David Cameron apologises to victims of contaminated blood scandal

A comprehensive inquiry into how people were infected with hepatitis C and HIV from contaminated blood was published today.
A comprehensive inquiry into how people were infected with hepatitis C and HIV from contaminated blood was published today.
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David Cameron has apologised on behalf of the British government to victims of the contaminated blood scandal.

The Prime Minister also confirmed £25 million of funding to improve financial support for the NHS patients who were infected with hepatitis C and HIV during the 1970s and 1980s.

It is difficult to imagine the feelings of unfairness that people must feel at being infected with hepatitis C and HIV as a result of a totally unrelated treatment within the NHS

David Cameron

The Government’s move follows pressure from victims such as Sally Vickers from Portsmouth.

It comes after a comprehensive inquiry, set up by the Scottish Government to investigate what went wrong, called for people who had a blood transfusion before 1991 to now be tested for hepatitis C.

The probe, chaired by Lord Penrose, found more should have been done to screen blood and donors for hepatitis C in the early 1990s and said the collection of blood from prisoners should have stopped earlier.

Mr Cameron said: “To each and every one of those people I would like to say sorry on behalf of the Government for something that should not have happened.”

At Prime Minster’s Questions, Mr Cameron pledged to respond to the findings of the inquiry if he is returned to No 10 at the general election.

He added: “While it will be for the next government to take account of these findings, it is right that we use this moment to recognise the pain and the suffering experienced by people as a result of this tragedy.

“It is difficult to imagine the feelings of unfairness that people must feel at being infected with hepatitis C and HIV as a result of a totally unrelated treatment within the NHS.”

Opposition leader Ed Miliband said Labour would act on the findings if the party wins on May 7.

He told the Commons: “We undertake today to carry these recommendations forward as well.”

Scotland Health Secretary Shona Robison also apologised on behalf of the NHS and the Government in Scotland.

She accepted the inquiry’s single recommendation that steps should be taken to offer blood tests to anyone in Scotland who had a blood transfusion before 1991 and who has not already been tested for hepatitis C.

She also confirmed that the Scottish Government will review and improve the financial support schemes offered to those affected and their families.

This review will be concluded before World Haemophilia Day in April 2016, she said.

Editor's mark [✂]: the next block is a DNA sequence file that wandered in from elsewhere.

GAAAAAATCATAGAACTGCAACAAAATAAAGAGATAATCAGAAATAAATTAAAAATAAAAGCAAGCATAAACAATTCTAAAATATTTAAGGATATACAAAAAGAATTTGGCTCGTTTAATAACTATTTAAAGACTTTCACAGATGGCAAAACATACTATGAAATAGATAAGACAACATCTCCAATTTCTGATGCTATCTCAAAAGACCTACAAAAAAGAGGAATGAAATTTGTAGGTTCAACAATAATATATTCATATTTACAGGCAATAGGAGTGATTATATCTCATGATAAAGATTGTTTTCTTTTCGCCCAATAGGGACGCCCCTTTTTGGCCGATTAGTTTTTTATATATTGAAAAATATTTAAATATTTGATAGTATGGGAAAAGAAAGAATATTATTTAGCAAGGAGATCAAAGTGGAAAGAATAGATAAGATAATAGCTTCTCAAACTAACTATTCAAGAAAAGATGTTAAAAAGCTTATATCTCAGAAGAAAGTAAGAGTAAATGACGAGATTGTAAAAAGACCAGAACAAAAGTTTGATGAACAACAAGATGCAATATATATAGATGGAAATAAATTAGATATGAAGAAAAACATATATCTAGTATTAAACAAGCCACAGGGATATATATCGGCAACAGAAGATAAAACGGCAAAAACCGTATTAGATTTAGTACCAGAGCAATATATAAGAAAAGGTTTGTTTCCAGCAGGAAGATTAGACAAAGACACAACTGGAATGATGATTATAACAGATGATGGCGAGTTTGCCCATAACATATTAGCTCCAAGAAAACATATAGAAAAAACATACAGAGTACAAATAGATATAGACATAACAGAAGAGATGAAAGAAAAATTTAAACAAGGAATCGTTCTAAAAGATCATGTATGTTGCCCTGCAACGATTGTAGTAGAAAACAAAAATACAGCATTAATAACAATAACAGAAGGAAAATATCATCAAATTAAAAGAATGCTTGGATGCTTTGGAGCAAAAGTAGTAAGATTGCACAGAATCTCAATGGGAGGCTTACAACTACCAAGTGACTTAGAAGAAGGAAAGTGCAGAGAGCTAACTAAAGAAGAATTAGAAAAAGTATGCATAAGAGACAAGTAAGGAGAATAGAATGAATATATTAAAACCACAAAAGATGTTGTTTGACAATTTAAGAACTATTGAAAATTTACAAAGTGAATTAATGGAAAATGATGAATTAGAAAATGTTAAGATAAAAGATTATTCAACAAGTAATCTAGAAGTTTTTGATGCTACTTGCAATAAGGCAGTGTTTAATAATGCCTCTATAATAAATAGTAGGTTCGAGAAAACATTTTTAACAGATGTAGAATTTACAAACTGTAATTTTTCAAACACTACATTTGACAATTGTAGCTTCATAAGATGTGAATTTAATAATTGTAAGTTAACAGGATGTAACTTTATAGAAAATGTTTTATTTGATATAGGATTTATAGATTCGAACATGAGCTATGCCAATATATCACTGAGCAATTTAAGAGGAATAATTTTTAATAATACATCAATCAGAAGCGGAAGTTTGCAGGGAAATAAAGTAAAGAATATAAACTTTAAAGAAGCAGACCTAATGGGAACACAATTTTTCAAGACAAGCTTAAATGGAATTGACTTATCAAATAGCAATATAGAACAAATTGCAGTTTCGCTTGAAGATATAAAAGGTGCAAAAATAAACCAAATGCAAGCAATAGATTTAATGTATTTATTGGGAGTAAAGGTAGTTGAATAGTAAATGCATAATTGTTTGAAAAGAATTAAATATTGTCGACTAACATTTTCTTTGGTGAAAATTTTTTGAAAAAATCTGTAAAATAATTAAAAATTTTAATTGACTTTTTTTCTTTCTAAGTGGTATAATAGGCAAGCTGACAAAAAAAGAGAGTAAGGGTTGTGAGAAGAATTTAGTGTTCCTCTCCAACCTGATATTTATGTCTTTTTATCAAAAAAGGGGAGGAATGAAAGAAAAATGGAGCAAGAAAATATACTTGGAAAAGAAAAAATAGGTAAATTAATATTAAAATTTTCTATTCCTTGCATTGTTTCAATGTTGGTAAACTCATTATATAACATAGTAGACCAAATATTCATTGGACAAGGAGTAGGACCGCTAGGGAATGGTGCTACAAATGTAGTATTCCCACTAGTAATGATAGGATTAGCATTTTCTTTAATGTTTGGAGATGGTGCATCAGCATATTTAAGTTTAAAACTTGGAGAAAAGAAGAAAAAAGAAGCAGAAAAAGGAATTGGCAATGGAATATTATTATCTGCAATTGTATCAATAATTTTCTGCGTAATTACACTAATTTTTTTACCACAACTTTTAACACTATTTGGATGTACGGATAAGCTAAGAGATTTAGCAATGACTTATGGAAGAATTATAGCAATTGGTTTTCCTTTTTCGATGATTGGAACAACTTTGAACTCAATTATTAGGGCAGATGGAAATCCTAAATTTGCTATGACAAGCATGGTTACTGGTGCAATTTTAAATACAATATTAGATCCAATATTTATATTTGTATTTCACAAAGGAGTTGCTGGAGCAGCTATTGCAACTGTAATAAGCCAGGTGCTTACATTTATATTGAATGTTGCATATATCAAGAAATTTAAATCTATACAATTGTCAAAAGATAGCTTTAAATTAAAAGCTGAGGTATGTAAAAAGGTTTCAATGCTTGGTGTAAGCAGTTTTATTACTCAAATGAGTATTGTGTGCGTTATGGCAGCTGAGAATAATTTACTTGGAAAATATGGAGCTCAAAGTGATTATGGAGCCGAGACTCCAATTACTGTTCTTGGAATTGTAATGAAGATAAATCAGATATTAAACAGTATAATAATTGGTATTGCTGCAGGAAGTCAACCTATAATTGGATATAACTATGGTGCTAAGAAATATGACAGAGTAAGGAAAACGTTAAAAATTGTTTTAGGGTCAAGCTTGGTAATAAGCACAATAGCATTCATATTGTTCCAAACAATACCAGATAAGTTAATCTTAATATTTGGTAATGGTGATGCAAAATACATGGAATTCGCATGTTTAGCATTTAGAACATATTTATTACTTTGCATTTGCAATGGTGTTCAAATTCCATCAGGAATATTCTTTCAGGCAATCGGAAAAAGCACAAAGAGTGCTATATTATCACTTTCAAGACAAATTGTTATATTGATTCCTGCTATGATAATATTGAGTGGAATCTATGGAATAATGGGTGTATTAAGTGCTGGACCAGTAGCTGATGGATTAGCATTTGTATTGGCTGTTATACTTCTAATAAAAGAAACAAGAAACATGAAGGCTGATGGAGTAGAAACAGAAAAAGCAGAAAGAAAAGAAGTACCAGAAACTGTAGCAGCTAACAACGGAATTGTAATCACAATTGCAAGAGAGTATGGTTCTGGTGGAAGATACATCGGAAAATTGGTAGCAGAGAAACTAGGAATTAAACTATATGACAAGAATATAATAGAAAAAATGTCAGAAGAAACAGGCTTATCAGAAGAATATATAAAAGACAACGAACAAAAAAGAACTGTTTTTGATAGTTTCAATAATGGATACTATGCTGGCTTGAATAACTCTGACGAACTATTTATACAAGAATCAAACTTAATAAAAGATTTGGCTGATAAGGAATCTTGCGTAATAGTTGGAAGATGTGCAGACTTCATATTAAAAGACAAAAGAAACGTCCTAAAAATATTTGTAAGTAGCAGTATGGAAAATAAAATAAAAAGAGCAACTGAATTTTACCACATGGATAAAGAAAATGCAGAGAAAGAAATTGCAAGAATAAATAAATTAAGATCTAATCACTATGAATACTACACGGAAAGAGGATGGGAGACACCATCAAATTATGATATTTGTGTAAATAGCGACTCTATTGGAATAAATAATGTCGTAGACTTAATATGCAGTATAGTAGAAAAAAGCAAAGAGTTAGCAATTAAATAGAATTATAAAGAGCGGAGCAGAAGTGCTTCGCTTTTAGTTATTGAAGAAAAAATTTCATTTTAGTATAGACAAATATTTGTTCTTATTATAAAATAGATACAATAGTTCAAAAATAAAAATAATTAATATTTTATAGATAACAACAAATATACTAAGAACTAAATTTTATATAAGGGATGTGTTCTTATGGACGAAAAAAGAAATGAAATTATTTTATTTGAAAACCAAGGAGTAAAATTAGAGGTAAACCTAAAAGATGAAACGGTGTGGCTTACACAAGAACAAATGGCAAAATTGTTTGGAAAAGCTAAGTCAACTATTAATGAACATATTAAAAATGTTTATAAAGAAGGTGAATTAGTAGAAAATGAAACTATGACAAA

Ms Robison said: “On behalf of the NHS and Government in Scotland, I would like to say sorry to everyone who has been affected by this terrible tragedy. We recognise just how catastrophic this was for everyone affected.

“While this was a UK - indeed international issue - I hope that today’s report means that those affected in Scotland now have at least some of the answers they have long called for.”

She added: “I will meet families and those affected today to personally express that apology, and to talk about our response to the inquiry report.

“The First Minister will confirm that apology on behalf of the NHS and Government in Scotland in Parliament tomorrow, and I will make a full statement in the chamber tomorrow afternoon.

“The people affected are first and foremost in our minds, and I hope that the publication of this detailed and thorough report will, at the very least, give them the comfort of knowing that the circumstances have now been thoroughly investigated in Scotland.”

In a written statement, UK Health Secretary Jeremy Hunt said: “I would like to say on behalf of this Government how sorry we are for what happened, and express my sympathy for the pain and grief suffered by many infected people and their families.

“Whilst it will be for the next government to consider all of Lord Penrose’s findings, I would hope and fully expect proposals for improving the current complex payment system to be brought forward, with other UK health departments.

“In the meantime, I am pleased to announce that I will be allocating up to an additional one-off £25 million from the Department of Health’s 2015/16 budget allocation to support any transitional arrangements to a different payment system that might be necessary in responding fully to Lord Penrose’s recommendations.

“We intend this to provide assurances to those affected by these tragic events that we have heard their concerns and are making provision to reform the system.”